If you look at Jerry Coyne’s blog Why Evolution Is True from over the past weekend, you will find his rebuttal to what Coyne calls an argument from incredulity. He comments, “You will recognize this argument as the basis for Intelligent Design.”
We have taken Coyne’s rebuttal, deleted the inessentials, and placed in bold all of the inferential steps, credulous guesses, and other leaps of imagination. It is astonishing that anyone would think the result a scientific argument, or, even, an argument at all. From “A creationist writes in espousing the Argument from Incredulity,” suitably modified:
Let’s take the larval wasp…The way to address the incredulity argument is to postulate a plausible step-by-step process in which each step is adaptive….
In the case of the wasp, all that is required is that different larvae have different propensities to eat the organs of the spider. How could this happen? Well, presumably the different organs of a spider can be perceived differently by the larval wasp, either by their location or, more plausibly, by the fact that they “taste” different. If different wasps prefer different “tastes” (or internal locations), and some of that variation is based on variation in genes, then the problem is solved. … Over time, this results in the evolution of a behavior … And this is not implausible….
Well, all you need is a starting behavior that can be improved and refined… Of course that seems implausible because it requires that one envision fish that have some tendency to spit water in the first place, and of what use is that?
How could that evolve? While it’s not difficult to see that once you can acquire food by squirting insects and knocking them into the water, natural selection will then improve your aim, enabling you to judge distance, compensate for refraction, and so on….
Some archerfish use a similar technique to displace silt beneath the water, uncovering hidden prey. That’s pretty easy to explain, as you’re not really aiming but foraging, and you already have the equipment to do that: producing jets of water outside of your mouth, which is apparently common in fish. …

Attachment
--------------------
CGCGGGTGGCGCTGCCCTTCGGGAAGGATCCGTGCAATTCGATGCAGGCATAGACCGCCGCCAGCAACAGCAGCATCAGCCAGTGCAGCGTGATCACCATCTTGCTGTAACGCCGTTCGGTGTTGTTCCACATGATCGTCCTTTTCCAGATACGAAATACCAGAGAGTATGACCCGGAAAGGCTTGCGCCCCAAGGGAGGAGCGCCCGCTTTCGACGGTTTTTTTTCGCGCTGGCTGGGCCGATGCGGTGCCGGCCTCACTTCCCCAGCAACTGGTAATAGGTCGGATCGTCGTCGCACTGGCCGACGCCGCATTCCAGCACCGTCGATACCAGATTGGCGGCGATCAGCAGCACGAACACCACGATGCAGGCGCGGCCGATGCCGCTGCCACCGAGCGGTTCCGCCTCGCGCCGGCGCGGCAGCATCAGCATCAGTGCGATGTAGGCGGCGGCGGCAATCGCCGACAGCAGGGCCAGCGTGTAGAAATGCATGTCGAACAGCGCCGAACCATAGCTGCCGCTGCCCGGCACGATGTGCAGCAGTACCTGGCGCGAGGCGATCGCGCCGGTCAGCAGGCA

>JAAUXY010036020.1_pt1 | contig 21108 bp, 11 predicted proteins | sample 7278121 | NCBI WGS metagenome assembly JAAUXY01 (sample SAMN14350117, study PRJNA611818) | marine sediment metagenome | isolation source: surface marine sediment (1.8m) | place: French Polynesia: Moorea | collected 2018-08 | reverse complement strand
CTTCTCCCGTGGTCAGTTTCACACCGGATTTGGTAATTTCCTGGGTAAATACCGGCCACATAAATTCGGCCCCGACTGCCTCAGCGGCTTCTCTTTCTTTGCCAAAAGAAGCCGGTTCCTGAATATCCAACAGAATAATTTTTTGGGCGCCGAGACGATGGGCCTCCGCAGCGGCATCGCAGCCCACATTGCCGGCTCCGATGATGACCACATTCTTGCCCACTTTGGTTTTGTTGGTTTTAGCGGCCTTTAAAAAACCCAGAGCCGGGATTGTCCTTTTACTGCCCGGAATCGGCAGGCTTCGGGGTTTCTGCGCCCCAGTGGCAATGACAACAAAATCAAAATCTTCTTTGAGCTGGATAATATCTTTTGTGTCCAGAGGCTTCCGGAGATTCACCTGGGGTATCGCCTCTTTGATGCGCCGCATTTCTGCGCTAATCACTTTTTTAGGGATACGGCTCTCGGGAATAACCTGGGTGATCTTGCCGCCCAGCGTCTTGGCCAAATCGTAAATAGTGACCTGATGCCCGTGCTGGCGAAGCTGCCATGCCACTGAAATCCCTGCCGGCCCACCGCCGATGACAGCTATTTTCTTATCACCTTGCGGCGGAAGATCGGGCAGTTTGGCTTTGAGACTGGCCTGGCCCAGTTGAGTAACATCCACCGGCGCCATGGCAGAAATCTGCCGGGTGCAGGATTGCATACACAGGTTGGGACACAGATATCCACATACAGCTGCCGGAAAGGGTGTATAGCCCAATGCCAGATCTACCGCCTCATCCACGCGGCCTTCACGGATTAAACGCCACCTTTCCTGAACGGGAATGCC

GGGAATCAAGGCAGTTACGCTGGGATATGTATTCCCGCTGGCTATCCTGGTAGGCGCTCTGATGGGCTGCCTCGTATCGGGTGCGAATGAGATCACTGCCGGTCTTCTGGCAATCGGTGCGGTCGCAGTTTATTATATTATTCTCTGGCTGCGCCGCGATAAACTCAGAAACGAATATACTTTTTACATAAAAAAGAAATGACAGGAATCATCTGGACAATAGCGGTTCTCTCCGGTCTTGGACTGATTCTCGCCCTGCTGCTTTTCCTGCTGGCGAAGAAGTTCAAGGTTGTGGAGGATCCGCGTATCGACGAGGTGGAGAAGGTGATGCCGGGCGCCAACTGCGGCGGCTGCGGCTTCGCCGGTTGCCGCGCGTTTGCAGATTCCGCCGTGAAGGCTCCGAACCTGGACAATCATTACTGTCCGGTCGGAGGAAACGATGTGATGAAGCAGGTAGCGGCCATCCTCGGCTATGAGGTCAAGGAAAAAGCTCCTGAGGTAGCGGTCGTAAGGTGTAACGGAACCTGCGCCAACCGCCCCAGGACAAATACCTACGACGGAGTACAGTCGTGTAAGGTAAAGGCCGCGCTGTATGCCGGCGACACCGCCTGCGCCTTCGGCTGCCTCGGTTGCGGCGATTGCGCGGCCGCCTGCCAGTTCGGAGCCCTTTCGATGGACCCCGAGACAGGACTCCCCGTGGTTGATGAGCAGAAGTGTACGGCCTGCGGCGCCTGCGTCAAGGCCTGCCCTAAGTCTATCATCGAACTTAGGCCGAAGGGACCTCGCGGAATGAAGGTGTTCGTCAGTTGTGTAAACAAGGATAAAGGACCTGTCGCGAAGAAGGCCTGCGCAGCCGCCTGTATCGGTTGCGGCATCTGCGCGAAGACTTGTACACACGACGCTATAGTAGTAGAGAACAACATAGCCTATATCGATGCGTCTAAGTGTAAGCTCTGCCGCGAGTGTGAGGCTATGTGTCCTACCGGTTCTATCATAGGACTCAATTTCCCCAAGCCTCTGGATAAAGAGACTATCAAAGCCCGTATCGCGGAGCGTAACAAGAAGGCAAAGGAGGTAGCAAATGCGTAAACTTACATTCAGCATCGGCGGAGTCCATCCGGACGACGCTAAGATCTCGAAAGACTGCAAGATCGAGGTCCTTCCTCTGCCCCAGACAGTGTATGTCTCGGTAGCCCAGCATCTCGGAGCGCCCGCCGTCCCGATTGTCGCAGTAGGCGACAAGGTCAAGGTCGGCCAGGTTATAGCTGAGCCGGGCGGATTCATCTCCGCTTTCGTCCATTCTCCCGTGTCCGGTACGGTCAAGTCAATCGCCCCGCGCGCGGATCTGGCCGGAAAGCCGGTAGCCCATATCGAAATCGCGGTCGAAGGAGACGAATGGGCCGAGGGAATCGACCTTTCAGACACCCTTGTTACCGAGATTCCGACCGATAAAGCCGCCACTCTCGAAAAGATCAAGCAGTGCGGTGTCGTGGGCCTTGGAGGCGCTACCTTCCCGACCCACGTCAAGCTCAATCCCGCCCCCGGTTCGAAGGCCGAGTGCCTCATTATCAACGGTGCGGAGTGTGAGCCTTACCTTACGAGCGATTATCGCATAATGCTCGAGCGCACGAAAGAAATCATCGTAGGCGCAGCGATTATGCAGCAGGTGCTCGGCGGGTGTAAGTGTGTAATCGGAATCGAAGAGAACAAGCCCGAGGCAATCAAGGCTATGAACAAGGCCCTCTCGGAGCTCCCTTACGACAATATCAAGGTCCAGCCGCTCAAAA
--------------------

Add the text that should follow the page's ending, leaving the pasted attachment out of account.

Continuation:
The New Scientist article that I found in about a minute of Googline [sic] says this…
“‘The big question is: how did they know beforehand which type of silt was which, and so how long they should blast it for?’ asks [Stefan] Schuster. The answer might be that they are adept underwater shooters in the wild, too.
“Which came first — aerial or underwater shooting — also remains to be established.
“‘Perhaps some tendency to produce underwater jets might have been there first, because this is widespread among fish,’ says Schuster. … ‘Many other fish and invertebrates forage by disturbing the ground, and this is probably the ancestral condition,’ says Alex Kacelnik of the University of Oxford. ‘Archerfish probably thus started with this ordinary skill then transitioned to targets probably at, or narrowly above, the surface and this created new selective pressures to focus and aim water jets at ever higher targets.’ … Schuster says the two techniques might have evolved in parallel …”
So here we have an initial condition whose evolution isn’t hard to understand. Once you squirt at the silt below you to uncover prey, selection would improve that ability, as would learning, and maybe you’d start homing in on things that you see in the sediment. You then have the ability to be a living squirt gun. If a mutant fish then simply squirted at an object it could see, but one at the surface or above the water, a successful squirt would bring you food, and, importantly, reproduction. You might in fact get more food than other individuals in the population who aren’t aiming at insects directly but just foraging willy-nilly, with most of their squirts being fruitless. And if that were the case, both selection and learning (apparently fish can learn!) would work together to improve the ability of archerfish to squirt at prey above the water. The compensation for refraction, intensity of squirt, and so on, would then be honed by both selection and learning.
Now I don’t know if this scenario really happened …
Well, he got that last part right.
We do not know whether Coyne’s self-satisfaction is more ridiculous than his self-assurance, or the other way around, but together they make a powerful combination. To his credit, he offers this delightful nature video of the archerfish at its work. You will enjoy it:
Illustration credit: A banded archerfish, from Popular Science Monthly Volume 44 [Public domain], via Wikimedia Commons.